4. Utility-Based AI Agents

Utility-based agents, foundational for efficient decision-making, assess and choose optimal actions among alternatives based on state preferences (utility). They consider factors like safety, speed, and cost for destination selection. Agent happiness, a crucial metric, is quantified by the utility function. 

When navigating uncertainties, these agents optimize actions to maximize expected happiness, using the utility function to assign numerical values to each state’s happiness level. This ensures a systematic approach for decisions aligned with agents’ overall well-being and satisfaction.

5. Learning AI Agents

These entities exhibit a remarkable capacity for learning novel approaches to enhance their performance, leveraging experiences gained over time. The process involves assimilating percepts into their internal state, thereby laying the groundwork for more informed decision-making in the future. 

The key constituents of a learning agent revolve around four main conceptual elements:

  • Learning element: This component is tasked with effecting enhancements by assimilating knowledge from its surroundings.
  • Critic: The learning element solicits feedback from critics, offering assessments of the agent’s performance relative to established benchmarks.
  • Performance element: This segment assumes responsibility for selecting external actions based on acquired knowledge.
  • Problem generator: This element suggests actions that will open avenues for novel and enlightening experiences.

Where are AI Agents Used?

Examples of AI agents in action showcase their diverse applications across various domains:

  • Virtual societies: In a simulated town experiment inspired by Sims, orchestrated by Stanford University and Google, 25 AI agents engaged in interactions, exchanging information, establishing relationships, and coordinating events, including a Valentine’s Day party. This showcased the capacity of AI agents to replicate and simulate social dynamics and behaviors within a virtual environment.
  • Self-driving cars: AI agents play a crucial role in the operation of self-driving cars. These agents navigate the vehicle from one point to another, ensuring adherence to traffic rules and cooperation with other vehicles. The future may see enhanced coordination among self-driving systems, fostering a multi-agent AI approach.
  • Computational assistance: AI agents on personal computers are adept at tasks such as research. They can scour the internet for information, organize data, generate summaries, and present results. The convenience lies in the ability to delegate these tasks to AI agents, allowing humans to focus on higher-level activities.
  • Collaborative human-AI teams: Envisioning the future, smaller human teams could leverage large AI agent teams to enhance organizational efficiency. While humans handle strategic aspects and interpersonal relationships, AI agents take on automation tasks. This collaborative approach may extend to personal AI agents interacting with counterparts from different companies and government bodies.
  • General applications: AI agents find utility in a wide array of fields, including robotics, smart homes, transportation systems, healthcare, finance, gaming, NLP, cybersecurity, environmental monitoring, and social media analysis. Their versatility enables them to tackle diverse challenges and contribute to problem-solving across various industries.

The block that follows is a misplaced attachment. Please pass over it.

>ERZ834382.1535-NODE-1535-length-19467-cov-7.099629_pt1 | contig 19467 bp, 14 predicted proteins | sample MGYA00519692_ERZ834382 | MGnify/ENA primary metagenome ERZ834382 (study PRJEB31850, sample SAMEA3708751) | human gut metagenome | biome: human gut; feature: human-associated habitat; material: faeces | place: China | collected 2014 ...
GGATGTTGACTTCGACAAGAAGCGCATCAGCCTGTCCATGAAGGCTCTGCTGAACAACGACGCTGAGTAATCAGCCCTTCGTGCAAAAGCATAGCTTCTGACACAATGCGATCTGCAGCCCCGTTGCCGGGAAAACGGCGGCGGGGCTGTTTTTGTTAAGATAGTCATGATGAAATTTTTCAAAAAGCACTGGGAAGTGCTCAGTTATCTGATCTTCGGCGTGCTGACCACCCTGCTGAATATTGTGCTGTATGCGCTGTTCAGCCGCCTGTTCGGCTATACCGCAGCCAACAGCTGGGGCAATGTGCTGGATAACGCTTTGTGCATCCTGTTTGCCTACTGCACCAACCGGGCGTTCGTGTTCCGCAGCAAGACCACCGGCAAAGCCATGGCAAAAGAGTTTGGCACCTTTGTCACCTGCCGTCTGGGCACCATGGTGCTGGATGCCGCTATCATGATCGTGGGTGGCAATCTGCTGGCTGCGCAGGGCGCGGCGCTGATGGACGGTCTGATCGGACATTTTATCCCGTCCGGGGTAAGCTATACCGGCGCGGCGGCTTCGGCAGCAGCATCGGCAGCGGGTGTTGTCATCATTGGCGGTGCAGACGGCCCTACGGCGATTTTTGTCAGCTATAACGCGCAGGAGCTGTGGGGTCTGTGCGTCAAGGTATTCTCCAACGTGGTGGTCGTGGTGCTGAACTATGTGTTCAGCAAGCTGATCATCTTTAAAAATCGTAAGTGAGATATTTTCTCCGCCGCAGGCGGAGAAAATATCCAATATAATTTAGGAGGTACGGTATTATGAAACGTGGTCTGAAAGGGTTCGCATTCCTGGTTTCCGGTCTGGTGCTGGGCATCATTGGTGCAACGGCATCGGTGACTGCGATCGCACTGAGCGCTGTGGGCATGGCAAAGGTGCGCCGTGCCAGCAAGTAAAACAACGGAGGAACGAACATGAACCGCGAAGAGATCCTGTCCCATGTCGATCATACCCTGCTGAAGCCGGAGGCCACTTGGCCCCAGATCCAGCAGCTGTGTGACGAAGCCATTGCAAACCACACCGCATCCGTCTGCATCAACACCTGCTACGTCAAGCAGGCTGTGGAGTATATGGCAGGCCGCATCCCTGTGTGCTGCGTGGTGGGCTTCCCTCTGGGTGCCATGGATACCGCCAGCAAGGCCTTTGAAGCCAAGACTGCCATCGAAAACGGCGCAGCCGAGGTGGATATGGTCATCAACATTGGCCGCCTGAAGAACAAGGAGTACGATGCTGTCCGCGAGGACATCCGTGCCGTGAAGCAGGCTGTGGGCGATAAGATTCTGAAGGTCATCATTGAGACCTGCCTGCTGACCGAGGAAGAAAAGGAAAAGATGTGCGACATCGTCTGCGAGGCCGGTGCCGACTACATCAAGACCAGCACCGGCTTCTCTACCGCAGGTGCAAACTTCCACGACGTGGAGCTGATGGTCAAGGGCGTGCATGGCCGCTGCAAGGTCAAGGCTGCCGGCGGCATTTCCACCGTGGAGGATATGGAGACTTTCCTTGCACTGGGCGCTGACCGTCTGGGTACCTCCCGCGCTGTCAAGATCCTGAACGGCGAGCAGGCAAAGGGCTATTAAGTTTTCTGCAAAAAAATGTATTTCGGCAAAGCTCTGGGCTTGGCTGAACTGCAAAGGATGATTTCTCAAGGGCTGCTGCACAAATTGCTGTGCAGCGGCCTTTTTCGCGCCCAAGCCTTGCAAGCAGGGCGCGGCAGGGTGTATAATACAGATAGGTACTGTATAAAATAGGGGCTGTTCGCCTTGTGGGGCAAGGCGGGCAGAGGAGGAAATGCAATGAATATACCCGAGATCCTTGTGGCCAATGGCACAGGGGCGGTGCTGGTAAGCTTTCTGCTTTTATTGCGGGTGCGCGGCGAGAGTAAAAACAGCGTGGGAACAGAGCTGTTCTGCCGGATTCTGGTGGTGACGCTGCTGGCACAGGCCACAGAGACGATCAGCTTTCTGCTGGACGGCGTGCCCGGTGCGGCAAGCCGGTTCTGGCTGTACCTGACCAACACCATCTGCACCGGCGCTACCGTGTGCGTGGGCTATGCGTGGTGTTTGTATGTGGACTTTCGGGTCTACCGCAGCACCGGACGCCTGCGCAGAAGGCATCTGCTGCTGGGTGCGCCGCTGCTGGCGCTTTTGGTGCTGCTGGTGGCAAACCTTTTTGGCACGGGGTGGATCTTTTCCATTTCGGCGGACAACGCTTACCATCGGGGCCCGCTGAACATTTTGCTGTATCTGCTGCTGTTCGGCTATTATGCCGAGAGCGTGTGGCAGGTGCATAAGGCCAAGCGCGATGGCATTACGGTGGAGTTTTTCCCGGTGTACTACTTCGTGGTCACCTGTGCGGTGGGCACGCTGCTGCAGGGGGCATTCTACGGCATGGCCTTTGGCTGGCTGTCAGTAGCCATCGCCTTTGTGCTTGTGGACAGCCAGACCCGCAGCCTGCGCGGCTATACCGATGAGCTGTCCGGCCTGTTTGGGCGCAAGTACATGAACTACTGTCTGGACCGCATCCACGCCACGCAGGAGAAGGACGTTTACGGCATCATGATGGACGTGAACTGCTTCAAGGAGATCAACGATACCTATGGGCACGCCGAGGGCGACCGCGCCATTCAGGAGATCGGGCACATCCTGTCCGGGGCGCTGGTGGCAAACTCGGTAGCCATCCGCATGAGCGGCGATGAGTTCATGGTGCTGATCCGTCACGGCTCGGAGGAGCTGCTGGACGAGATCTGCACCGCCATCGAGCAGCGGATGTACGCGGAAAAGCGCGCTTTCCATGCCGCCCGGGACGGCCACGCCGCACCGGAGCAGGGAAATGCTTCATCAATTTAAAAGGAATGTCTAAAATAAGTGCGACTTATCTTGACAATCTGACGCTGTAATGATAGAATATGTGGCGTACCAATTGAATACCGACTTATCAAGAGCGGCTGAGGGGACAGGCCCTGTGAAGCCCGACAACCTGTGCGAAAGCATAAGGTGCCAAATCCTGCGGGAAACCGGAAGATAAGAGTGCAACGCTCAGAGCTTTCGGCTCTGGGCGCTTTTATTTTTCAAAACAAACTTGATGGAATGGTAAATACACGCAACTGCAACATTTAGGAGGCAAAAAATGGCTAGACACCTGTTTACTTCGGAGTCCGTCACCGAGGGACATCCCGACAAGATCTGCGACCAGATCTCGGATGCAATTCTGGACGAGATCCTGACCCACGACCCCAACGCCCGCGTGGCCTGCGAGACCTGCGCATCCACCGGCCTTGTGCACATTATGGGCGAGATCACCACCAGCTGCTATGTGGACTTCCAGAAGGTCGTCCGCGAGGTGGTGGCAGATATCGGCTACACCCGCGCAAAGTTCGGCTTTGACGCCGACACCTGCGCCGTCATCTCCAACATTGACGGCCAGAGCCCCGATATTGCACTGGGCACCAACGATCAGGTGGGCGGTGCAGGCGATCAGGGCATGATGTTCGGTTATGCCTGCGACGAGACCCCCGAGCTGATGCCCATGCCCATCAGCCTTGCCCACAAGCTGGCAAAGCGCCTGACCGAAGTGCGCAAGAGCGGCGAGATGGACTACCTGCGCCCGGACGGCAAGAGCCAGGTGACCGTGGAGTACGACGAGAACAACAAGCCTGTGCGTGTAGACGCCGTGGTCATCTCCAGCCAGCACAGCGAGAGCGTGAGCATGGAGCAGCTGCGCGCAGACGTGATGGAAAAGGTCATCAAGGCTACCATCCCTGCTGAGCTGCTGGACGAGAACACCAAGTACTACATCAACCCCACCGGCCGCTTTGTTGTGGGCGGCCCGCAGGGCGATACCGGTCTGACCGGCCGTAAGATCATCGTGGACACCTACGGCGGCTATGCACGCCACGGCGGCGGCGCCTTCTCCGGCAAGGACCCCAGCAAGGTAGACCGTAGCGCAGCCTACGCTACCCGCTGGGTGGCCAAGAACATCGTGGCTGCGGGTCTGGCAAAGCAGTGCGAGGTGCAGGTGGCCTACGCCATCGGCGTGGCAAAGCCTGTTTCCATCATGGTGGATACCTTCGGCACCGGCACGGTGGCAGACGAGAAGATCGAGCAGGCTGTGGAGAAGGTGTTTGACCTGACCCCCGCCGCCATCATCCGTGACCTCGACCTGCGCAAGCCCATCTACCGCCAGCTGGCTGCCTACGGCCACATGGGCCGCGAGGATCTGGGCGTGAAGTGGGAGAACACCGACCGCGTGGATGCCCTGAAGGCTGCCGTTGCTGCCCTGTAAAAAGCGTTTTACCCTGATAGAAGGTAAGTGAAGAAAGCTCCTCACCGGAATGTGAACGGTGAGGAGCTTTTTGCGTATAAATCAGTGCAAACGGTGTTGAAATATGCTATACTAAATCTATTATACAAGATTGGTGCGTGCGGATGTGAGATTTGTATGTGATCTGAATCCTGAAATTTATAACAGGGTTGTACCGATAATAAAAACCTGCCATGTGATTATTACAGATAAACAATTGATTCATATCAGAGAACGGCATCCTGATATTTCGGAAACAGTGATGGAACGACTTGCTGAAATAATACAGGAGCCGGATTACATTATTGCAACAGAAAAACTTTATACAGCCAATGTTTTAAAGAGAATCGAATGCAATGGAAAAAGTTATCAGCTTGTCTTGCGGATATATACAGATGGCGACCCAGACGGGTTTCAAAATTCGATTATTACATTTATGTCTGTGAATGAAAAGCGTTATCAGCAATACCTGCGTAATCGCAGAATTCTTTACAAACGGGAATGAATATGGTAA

As AI models evolve, these agents may grasp more nuanced tasks, expanding their capabilities and applicability. With the use of LLM reasoning, the potential for addressing complex objectives in the future becomes increasingly promising. The key lies in continually improving these models to enhance AI agents’ understanding and problem-solving capabilities.

The Future Goals of AI Agents

Performing tasks on a computer currently involves navigating various apps, each with limited insights into your life. While useful for certain functions, Google Docs and LibreOffice fail to understand and assist with broader activities. However, a paradigm shift is imminent. 

Over the next five years, the need for diverse apps will fade, replaced by a more straightforward approach. You’ll communicate your tasks in everyday language, and the software, leveraging AI, will respond with a deep understanding of your life.

Despite past attempts with digital assistants, future AI agents promise superior capabilities. They facilitate nuanced conversations and handle a broad array of tasks, going beyond simple functions like letter writing. 

What makes intelligent agents appealing is their all-encompassing assistance. With permission to track online interactions and real-world activities, they gain profound insights into your life, encompassing personal and professional aspects. Users maintain control, deciding when and how the agent intervenes.

As exemplified by the groundbreaking NExT-GPT, the first end-to-end general-purpose any-to-any Multimodal Large Language Model (MM-LLM), AI agents are reshaping software creation, eliminating the need for coding skills. This revolutionary model seamlessly processes diverse inputs – text, image, video, audio – generating outputs across modalities. 

This points towards a future where non-developers effortlessly craft personal assistants, fundamentally altering software use and development. These agents offer efficient alternatives to search engines, e-commerce, and productivity apps, shaping a dynamic and cost-effective environment.

Video source: YouTube/AI Bites

AI Agents: Key Takeaways

Artificial intelligence is experiencing a groundbreaking shift driven by intelligent agents (IAs). Exploring AI agents’ types and applications, from simulated town experiments to self-driving cars, reveals their profound impact on diverse sectors. 

Categorized by goals and learning capacities, these agents promise a future where communication with software is as intuitive as everyday conversation. The NExT-GPT model exemplifies this evolution, empowering non-developers to effortlessly create personal assistants. 

As we anticipate the next wave of AI advancements, the collaborative synergy between humans and AI agents will undoubtedly redefine how we navigate technology, making tasks more intuitive, personalized, and efficient. 

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Neil Sahota
Neil Sahota (萨冠军) is an IBM Master Inventor, United Nations (UN) Artificial Intelligence (AI) Advisor, author of the best-seller Own the AI Revolution and sought-after speaker. With 20+ years of business experience, Neil works to inspire clients and business partners to foster innovation and develop next generation products/solutions powered by AI.